To address this concept-stretching and mis-application, this article proposes a stricter conception of ‘the elite’ as constructed in populist discourse. In the search for a sharper definition of ‘the elite’, this article returns to Ernesto Laclau. Laclau stipulates that populists discursively divide society dichotomously into people and elite and imbue the latter with power. 8 Three criteria follow about how a discourse must characterize ‘the elite’ to qualify as populist. First, collectively, an elite should have more power than any rival set of actors in the society. Second, it should have more power even when aggregating power across each field in which power is imagined. Third, the actors that are imagined as ‘the elite’ should act collectively to defend and pursue their collective interests. Narrowing the definition of ‘the elite’ tightens the definition of populist discourse. If one accepts this stricter conception of populism, then some discourses which have been classified as populist should be reclassified. By returning to Laclau for these criteria, this article reasserts an earlier conception of ‘the elite’ in populism consistent with contemporary discursive and ideational definitions, rather than inventing a new one.

Tightening the conception of populism reveals another discourse, christened here ‘elitist plebeianism’, which bears remarkable similarities to populism but also pertinent differences from it. Elitist plebeians also construct ‘the people’. However, they do not bifurcate society between ‘the people’ and ‘the elite’; they trifurcate society, and imbue two groups that it constructs with power. They imbue one with a minority share of power and characterize it as an enemy of the people. They imbue the other, ‘the elite’, with a plurality of power, and characterize it as a friend and advocate of the people. Therefore, elitist plebeians too create an antagonism along a ‘down/up axis’ of power. 9 However, while populists vilify the elite, elitist plebeians heroize ‘the elite’ and vilify a powerful middle stratum.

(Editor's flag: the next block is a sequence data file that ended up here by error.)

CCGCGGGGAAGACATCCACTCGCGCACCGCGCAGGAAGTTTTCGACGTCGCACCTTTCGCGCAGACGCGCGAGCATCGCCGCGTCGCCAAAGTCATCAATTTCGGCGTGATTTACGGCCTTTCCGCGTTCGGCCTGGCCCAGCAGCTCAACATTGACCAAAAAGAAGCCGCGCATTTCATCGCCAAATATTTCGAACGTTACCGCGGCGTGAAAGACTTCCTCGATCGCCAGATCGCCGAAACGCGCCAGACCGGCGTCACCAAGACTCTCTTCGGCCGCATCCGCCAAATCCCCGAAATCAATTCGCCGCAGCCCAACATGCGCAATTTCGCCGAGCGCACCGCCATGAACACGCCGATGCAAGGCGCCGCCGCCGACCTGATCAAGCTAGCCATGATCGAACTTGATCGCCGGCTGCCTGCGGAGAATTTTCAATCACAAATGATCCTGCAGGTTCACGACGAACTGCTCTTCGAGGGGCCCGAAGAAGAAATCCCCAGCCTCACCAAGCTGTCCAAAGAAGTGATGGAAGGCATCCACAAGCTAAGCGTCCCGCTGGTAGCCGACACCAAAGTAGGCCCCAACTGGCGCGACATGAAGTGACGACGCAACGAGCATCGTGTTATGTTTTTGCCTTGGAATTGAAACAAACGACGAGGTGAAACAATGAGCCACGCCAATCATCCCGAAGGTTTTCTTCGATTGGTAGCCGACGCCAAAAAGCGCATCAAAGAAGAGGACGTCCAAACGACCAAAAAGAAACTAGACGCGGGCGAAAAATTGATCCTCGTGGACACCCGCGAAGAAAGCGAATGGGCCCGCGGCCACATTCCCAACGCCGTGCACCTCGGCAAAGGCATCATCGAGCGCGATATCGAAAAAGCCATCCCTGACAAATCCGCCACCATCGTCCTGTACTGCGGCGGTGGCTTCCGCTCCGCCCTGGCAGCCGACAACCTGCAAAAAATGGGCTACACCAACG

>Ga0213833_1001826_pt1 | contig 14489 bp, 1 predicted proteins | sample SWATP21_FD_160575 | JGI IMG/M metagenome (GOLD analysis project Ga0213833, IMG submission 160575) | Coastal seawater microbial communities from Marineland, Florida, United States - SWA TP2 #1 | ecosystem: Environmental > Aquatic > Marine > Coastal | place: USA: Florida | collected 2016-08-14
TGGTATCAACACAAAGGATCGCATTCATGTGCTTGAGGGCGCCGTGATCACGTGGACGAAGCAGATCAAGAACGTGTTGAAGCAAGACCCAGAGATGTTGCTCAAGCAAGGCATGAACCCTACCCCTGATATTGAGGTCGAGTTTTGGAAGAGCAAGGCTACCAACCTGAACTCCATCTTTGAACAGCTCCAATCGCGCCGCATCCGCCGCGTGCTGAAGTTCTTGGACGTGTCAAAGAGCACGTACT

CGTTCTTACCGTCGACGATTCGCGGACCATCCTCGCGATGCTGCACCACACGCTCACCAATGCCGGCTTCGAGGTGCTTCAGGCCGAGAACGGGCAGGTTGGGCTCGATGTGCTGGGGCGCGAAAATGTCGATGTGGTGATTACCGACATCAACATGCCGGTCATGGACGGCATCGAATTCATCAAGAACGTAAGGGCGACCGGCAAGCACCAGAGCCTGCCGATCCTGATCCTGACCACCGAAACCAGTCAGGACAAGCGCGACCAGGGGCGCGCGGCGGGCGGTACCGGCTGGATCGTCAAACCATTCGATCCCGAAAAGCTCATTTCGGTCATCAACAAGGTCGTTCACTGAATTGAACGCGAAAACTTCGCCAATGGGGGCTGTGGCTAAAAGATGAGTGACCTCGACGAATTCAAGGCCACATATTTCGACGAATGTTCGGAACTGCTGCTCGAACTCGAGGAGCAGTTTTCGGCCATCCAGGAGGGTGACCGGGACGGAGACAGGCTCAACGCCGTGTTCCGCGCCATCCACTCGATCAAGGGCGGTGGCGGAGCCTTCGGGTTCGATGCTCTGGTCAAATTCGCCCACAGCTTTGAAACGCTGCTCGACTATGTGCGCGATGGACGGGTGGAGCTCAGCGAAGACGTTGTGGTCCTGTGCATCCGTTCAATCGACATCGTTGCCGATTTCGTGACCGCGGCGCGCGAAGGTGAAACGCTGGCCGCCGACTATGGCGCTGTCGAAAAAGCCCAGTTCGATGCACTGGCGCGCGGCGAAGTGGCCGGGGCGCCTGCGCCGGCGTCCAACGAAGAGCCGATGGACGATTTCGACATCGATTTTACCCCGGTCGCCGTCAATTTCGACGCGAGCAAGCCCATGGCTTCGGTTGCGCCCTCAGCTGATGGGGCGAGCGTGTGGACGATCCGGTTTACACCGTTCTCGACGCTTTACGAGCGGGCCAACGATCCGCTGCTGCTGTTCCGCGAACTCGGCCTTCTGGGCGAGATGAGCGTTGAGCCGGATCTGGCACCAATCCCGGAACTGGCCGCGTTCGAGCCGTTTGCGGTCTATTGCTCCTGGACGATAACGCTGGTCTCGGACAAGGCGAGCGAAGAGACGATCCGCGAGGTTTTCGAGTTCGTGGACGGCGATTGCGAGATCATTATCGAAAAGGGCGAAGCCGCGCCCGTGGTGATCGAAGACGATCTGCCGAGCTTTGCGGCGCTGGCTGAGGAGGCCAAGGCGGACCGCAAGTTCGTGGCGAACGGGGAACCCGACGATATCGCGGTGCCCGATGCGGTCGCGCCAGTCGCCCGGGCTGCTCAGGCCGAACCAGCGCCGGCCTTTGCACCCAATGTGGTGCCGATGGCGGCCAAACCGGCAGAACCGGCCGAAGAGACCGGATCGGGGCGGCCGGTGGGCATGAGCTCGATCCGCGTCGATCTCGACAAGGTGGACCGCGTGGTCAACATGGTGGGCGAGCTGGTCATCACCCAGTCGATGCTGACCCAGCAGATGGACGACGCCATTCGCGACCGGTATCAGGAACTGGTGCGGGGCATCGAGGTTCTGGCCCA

While populism and elitist plebeianism bear remarkable similarities, they are also bear dissimilarities, and these differences are discerning. First, populism is anti-elitist, while elitist plebeianism, as the name suggests, is the converse. 10 Second, populists advocate overthrowing the enemy of ‘the people’, while elitist plebeians advocate sanctioning them. Third, while populism creates rhetorical contradictions for its proponents as they win power, elitist plebeianism does not. Fourth, the similar terms and structure of populist and elitist plebeian discourses enable politicians to fluidly move between them. This facilitates the transformation of populist discourse into elitist plebeian ones, and vice versa. Therefore, they are paired concepts; the occurrence of one is connected to the occurrence of the other. To conflate these discourses would be to obscure these subtle but significant conclusions. However, this is precisely what treatments of populism, particularly, ‘populism in power’, have done to date. This article calls for studies to attend to these differences forthwith.

This article applies that conceptual apparatus to contemporary Tanzania rhetoric. It takes issue with ascriptions of populism to Magufuli. It argues that between 2015 and 2017, Magufuli and his party appropriated opposition discourses by vilifying the corrupt but rhetorically relocated corruption to the bureaucracy. They portrayed themselves as a virtuous elite that fought corruption on behalf of ‘the people’. In other words, they articulated an elitist plebeian message rather than a populist one. While Magufuli did not portray himself as in conflict with ‘the elite’, many commentators did. Therefore, Magufuli did not express a populist discourse, he was sometimes characterized through them. The examination of political messages in Tanzania offers a proof of concept. It fastens elitist plebeianism to a real-world case and it illustrates the potential of this conceptual apparatus to reinterpret so-called ‘populists in power’.
Original languageEnglish
Journal Journal of Political Ideologies.
Early online date4 Aug 2020
DOIs
Publication statusE-pub ahead of print - 4 Aug 2020

Keywords

  • populism
  • discourse
  • elite
  • bureaucracy
  • corruption
  • PARTY
  • POLITICS
  • UJAMAA